The glory of the cross of Christ is bound up with the effectiveness of its accomplishment.
We can readily see, therefore, that although universal terms are sometimes used in connection with the atonement these terms cannot be appealed to as establishing the doctrine of universal atonement. In some cases, as we have found, it can be shown that all-inclusive universalism is excluded by the considerations of the immediate context. In other cases there are adequate reasons why universal terms should be used without the implication of distributively universal extent. Hence no conclusive support for the doctrine of universal atonement can be derived from universalistic expressions. The question must be determined on the basis of other evidence. This evidence we have tried to present. It is easy for the proponents of universal atonement to make offhand appeal to a few texts. But this method is not worthy of the serious student of Scripture. It is necessary for us to discover what redemption or atonement really means. And when we examine the Scripture we find that the glory of the cross of Christ is bound up with the effectiveness of its accomplishment. Christ redeemed us to God by his blood, he gave himself a ransom that he might deliver us from all iniquity. The atonement is efficacious substitution.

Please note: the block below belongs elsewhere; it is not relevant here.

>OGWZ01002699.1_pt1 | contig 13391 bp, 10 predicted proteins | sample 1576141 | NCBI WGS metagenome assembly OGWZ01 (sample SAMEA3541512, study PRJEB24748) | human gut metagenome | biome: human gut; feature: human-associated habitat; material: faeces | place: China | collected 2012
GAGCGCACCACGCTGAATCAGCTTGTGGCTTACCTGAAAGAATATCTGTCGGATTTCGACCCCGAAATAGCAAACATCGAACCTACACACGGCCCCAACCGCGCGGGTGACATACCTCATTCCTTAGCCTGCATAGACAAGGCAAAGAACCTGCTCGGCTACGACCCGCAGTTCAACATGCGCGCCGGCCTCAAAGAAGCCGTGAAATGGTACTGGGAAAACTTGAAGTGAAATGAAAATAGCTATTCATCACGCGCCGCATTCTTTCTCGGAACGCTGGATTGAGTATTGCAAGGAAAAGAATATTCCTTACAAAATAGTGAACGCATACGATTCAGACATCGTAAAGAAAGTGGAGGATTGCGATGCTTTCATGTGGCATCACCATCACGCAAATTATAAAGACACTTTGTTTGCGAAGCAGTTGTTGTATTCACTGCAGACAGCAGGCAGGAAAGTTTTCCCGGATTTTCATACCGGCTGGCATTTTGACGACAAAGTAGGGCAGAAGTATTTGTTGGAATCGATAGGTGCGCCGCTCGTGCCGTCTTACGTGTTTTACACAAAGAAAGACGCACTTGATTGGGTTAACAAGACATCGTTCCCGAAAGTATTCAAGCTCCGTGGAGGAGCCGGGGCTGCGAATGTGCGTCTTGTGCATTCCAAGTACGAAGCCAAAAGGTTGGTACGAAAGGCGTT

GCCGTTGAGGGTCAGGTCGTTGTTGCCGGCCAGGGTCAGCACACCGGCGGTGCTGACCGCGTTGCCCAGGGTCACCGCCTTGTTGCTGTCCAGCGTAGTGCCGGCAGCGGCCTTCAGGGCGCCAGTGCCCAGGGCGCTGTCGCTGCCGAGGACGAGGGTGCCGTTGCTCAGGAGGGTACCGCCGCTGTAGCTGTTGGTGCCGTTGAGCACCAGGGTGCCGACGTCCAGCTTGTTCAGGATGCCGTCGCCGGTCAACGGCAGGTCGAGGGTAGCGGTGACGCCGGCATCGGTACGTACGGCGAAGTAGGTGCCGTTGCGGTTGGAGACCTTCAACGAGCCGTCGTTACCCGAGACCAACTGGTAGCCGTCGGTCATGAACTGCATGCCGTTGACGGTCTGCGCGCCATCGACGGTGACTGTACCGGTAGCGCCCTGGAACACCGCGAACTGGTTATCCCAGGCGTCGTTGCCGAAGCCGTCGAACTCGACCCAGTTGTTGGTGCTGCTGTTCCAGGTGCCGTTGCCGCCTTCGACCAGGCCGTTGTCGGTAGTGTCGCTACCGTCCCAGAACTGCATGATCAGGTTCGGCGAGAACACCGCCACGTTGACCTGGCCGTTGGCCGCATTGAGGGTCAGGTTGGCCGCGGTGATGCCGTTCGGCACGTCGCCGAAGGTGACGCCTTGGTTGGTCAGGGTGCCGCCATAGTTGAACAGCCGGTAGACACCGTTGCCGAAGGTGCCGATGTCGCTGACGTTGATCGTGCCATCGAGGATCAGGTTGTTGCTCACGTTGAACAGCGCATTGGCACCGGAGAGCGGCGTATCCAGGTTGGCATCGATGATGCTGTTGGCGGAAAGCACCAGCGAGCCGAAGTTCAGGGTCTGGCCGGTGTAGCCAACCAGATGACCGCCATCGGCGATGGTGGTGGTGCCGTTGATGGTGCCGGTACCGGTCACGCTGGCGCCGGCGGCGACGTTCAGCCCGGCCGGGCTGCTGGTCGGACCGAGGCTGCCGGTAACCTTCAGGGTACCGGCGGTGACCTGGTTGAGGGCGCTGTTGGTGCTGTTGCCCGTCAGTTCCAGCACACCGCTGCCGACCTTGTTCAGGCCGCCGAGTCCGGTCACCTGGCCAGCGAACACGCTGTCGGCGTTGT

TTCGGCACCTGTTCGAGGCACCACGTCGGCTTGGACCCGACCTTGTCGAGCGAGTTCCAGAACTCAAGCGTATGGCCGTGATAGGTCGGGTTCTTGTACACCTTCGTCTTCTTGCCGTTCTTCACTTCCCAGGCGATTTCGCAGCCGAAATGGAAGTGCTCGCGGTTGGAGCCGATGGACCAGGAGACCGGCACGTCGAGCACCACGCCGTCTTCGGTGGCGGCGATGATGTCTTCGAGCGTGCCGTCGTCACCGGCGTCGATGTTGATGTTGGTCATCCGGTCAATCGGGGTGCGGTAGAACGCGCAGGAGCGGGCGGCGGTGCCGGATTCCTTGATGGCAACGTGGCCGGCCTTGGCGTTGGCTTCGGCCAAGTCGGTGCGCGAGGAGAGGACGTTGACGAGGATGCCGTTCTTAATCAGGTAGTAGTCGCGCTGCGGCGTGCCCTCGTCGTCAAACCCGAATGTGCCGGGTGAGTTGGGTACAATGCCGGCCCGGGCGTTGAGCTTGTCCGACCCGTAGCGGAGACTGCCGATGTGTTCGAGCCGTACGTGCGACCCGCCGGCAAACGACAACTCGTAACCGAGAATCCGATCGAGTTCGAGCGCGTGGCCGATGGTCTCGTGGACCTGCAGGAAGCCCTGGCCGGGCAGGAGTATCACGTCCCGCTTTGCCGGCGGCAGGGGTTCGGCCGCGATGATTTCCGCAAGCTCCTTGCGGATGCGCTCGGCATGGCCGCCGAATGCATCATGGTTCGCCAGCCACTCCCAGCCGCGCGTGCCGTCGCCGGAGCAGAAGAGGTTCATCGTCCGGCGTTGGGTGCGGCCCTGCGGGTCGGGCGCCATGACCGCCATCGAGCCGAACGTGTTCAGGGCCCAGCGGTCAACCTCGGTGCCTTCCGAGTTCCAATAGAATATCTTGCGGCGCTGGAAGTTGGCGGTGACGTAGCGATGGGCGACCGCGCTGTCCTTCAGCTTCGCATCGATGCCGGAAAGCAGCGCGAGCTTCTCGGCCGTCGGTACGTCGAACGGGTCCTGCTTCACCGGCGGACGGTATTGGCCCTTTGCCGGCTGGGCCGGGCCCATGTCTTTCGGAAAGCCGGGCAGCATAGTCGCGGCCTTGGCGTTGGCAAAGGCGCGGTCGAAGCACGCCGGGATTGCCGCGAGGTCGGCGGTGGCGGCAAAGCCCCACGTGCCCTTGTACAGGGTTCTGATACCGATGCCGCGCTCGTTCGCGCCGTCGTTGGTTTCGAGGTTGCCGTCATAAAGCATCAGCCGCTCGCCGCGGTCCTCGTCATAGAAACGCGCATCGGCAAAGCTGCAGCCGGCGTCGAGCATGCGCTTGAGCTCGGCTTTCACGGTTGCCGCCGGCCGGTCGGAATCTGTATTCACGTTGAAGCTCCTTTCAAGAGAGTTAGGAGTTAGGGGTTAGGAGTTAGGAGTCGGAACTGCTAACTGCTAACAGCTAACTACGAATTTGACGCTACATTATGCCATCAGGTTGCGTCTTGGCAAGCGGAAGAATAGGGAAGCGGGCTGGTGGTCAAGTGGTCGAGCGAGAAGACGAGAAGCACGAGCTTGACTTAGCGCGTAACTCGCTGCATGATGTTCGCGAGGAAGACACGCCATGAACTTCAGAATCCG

Murray, J. (1955). Redemption: Accomplished and Applied (p. 75). Grand Rapids, MI; Cambridge, UK: William B. Eerdmans Publishing Company.
- Prayer is not so much an act as it is an attitude—an attitude of dependency, dependency upon God.
- True liberty is not the power to live as we please, but to live as we ought!
- Jesus Christ came not to make us scholars in naturals, but to endue us with such a knowledge as is in order to eternal happiness, and with such a renewing principle as might make us capable of heaven.
- The whole work of regeneration, and conversion, and sanctification, and the efficacy of the death of Christ in the soul, consists in these two things: a taking us off from self, and pitching us upon God and Christ as our end. The terminus a quo is self, the terminus ad quem is Christ.
- Salvation then, according to the Bible, is not something that was discovered, but something that happened.